ALL ABOUT H-1B STATUS
H-1B Status is one of many options that can be used to bring a foreign national to the United States for work. The H-1B is initially approved for a three year period, but can be extended for an additional three year period, for a total of six years. The H-1B is a nonimmigrant status, meaning it does not automatically lead to U.S. Permanent Residence, or a Green Card. However, a person in H-1B status can apply for U.S. Permanent Residence in a parallel process. In fact, so long as the H-1B Visa Holder starts the permanent residence process prior to the fifth year anniversary in H-1B status, the H-1B status may be extended indefinitely in one year increments until a decision is made on the pending application for permanent residence. The following describes the main requirements for H-1B status in detail, all of these requirements must be met in order to secure approval of an H-1B:
U.S. EMPLOYER SERVES AS THE SPONSOR:
Either an established or a brand new U.S. incorporated company must be the sponsor of the H-1B petition. The U.S. employer can be a start-up, with no financial history and only a business plan to share with Immigration or it can be an established corporation with employees and a financial history in the U.S. Immigration does require that the employer sponsor be properly incorporated and possess a valid Federal Employer Tax Identification Number from the Internal Revenue Service.
EMPLOYER SHOULD HAVE A COMMERCIAL ADDRESS:
While many successful companies started in a basement or a home office, Immigration prefers to see a commercial address for the employer-sponsor. If the employer does not presently possess a commercial address because it is a start-up or new corporation, then we must be able to explain to Immigration either why a commercial address is not needed or show that the business plan calls for a commercial address at some point in the near future.
THE EMPLOYEE / FOREIGN NATIONAL MUST BE A PROFESSIONAL:
The H-1B category is reserved for professionals. As such, one of the first requirements we must satisfy is proving that the foreign national possesses either a four year university diploma from the U.S. or abroad OR the equivalent. If the beneficiary has completed only some university coursework or none at all, s/he may still be eligible. Immigration considers three years of professional work experience the same as having completed one year of university coursework. In this case, to qualify for the H-1B, we need to show twelve years of professional work experience OR a combination. For example, if we show one year of university course work, we also need to show nine years of work experience. Our law firm works with professional credentials evaluators who review foreign university transcripts and work experience and issue a written determination that the person possesses the “equivalence” to a U.S. bachelor’s degree in a specific field of study.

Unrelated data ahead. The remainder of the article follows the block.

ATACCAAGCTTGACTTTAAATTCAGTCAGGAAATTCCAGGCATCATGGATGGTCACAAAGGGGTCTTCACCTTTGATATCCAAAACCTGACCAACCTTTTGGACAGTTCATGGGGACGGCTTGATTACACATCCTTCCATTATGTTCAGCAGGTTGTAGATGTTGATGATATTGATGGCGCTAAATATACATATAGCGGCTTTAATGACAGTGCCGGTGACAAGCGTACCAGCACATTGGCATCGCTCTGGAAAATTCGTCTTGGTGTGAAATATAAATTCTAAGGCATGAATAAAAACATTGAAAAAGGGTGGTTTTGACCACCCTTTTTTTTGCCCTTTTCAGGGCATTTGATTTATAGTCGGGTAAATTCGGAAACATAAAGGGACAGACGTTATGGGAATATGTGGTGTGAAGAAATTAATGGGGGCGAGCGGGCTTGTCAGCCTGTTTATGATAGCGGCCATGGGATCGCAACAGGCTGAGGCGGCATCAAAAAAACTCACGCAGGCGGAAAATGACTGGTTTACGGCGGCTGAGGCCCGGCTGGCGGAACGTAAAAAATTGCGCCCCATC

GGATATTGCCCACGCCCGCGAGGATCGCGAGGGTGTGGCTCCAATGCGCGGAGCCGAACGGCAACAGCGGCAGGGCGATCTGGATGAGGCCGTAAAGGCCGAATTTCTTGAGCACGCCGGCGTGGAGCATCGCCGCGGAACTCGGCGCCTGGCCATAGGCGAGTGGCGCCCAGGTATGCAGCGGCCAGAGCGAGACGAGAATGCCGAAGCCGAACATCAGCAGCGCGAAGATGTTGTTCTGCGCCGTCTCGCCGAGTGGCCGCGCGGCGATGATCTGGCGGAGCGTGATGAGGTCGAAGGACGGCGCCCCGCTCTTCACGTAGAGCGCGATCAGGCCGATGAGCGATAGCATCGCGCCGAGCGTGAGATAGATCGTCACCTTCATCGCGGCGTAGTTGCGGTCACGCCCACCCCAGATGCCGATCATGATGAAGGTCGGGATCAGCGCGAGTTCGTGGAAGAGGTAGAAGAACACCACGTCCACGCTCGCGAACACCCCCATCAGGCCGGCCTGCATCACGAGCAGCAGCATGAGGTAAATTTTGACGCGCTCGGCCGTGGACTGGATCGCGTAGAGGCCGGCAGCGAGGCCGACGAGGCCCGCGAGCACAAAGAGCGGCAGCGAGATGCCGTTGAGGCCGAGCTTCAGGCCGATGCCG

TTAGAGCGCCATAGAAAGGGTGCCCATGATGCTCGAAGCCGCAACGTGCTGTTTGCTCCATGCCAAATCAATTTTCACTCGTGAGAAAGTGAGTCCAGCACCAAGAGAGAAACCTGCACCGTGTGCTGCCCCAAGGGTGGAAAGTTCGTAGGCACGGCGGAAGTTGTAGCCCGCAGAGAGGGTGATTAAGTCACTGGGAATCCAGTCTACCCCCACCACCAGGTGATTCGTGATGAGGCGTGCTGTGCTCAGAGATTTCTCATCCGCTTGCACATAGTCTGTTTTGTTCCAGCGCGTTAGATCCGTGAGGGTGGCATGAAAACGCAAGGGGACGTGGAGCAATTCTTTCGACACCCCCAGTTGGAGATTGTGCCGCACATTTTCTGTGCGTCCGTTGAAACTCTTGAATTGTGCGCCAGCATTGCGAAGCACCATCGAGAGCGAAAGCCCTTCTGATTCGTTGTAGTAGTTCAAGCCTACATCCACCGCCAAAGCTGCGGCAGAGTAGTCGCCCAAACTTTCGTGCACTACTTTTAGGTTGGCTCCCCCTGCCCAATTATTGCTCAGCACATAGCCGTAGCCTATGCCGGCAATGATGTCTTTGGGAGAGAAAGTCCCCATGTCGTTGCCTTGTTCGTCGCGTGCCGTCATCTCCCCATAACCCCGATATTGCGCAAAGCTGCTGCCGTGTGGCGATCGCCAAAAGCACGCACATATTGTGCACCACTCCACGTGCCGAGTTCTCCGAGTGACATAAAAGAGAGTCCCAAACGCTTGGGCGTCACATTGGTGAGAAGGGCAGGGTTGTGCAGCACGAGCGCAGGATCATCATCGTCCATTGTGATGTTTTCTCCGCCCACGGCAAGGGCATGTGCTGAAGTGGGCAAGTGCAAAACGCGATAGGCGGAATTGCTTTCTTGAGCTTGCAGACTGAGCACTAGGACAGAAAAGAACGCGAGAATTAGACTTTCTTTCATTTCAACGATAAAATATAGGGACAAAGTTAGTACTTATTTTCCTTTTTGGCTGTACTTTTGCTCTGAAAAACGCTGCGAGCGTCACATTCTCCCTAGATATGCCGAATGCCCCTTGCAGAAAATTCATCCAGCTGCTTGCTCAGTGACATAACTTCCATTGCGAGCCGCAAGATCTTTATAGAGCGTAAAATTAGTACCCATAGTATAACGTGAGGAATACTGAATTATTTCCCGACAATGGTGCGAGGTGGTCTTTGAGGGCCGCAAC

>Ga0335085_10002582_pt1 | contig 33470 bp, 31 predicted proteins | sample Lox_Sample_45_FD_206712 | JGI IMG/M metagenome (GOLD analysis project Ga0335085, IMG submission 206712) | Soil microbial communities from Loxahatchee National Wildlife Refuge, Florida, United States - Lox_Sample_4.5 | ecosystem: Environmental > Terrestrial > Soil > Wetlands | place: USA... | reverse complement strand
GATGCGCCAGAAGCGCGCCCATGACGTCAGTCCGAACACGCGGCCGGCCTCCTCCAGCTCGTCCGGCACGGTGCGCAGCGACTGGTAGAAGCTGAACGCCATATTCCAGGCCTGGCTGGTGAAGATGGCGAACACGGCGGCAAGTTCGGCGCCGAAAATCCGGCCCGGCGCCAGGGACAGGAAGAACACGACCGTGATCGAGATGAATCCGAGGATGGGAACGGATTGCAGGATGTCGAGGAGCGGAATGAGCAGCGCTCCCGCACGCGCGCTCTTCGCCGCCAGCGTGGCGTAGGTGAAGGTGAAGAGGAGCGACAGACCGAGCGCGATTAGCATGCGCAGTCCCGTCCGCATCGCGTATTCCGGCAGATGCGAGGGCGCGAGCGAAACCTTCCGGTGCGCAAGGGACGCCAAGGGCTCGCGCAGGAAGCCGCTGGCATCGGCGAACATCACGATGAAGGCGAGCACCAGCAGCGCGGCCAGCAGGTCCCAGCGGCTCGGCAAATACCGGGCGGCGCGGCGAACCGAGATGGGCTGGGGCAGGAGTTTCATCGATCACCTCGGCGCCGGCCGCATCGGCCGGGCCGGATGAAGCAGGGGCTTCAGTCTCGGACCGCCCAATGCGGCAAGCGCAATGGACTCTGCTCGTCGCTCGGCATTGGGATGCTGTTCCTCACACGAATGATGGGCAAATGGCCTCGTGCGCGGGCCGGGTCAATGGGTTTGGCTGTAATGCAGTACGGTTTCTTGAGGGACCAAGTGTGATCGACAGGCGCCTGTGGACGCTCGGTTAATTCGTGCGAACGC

THE JOB MUST BE A SPECIALTY OCCUPATION:
H-1B Status is reserved for professionals working in a field that the Department of Labor has defined as a “specialty occupation.” A job as a Receptionist in which the duties involve greeting clients, answering the telephone and making photocopies, will NOT qualify for H-1B Status. The following is a list of the job titles that based on our practice, are most frequently sponsored for H-1B Status by U.S. employers. There are many more jobs that could qualify for H-1B Status, contact us for a consultation if you are not sure.
Frequently Used Job Titles for H-1B Status:
- Software Engineer; Database Administrator, Computer Systems Analyst, Programmer, Engineer (any specialty); Engineering Manager, Chief Technology Officer;
- Financial Analyst, Budget Analysts, Financial Manager, Finance Director, Accountant, Treasurer, Chief Financial Officer;
- Operations Research Analyst, Consultant;
- Mid-Level Dental Provider; Mid-Level Medical Provider, Doctor;
- Marketing Research Analyst, Marketing Manager, Public Relations Specialist, Client Relations Manager, Sales Analyst, Sales Manager;
- Training & Development Manager, General & Operations Manager, President, Chief Executive Officer;
- Transportation Manager, Storage & Distribution Manager;
- Construction Manager;
- Social Science Research Assistant, Professor, University Administrator;
- Directors of Religious Activities and Education, Clergy;
- Interior Designer, Fashion Designer, Graphic Designer.
THE H-1B WORKER MUST BE ON THE EMPLOYER’S PAYROLL:
Once the H-1B Status is approved, the H-1B worker is only in valid status so long as s/he is receiving paychecks matching or exceeding the salary listed on the H-1B petition. The employer must withhold required payroll taxes and issue a form W-2 to the tax authorities at the end of each tax year. H-1B workers MAY NOT be paid a using the tax form 1099. H-1B workers must be on the employer’s payroll.
PERIOD OF APPROVAL:
The initial status is approved for three years and may be extended for three more years for a total of six years. After six years, the worker must spend one year outside the United States before he or she is entitled to re-enter in H-1B status. However, if the H-1B worker begins the Permanent Residence process prior to the fifth year anniversary in H-1B status, the H-1B status may be continuously extended in one year increments until the U.S. Permanent Residence application is decided.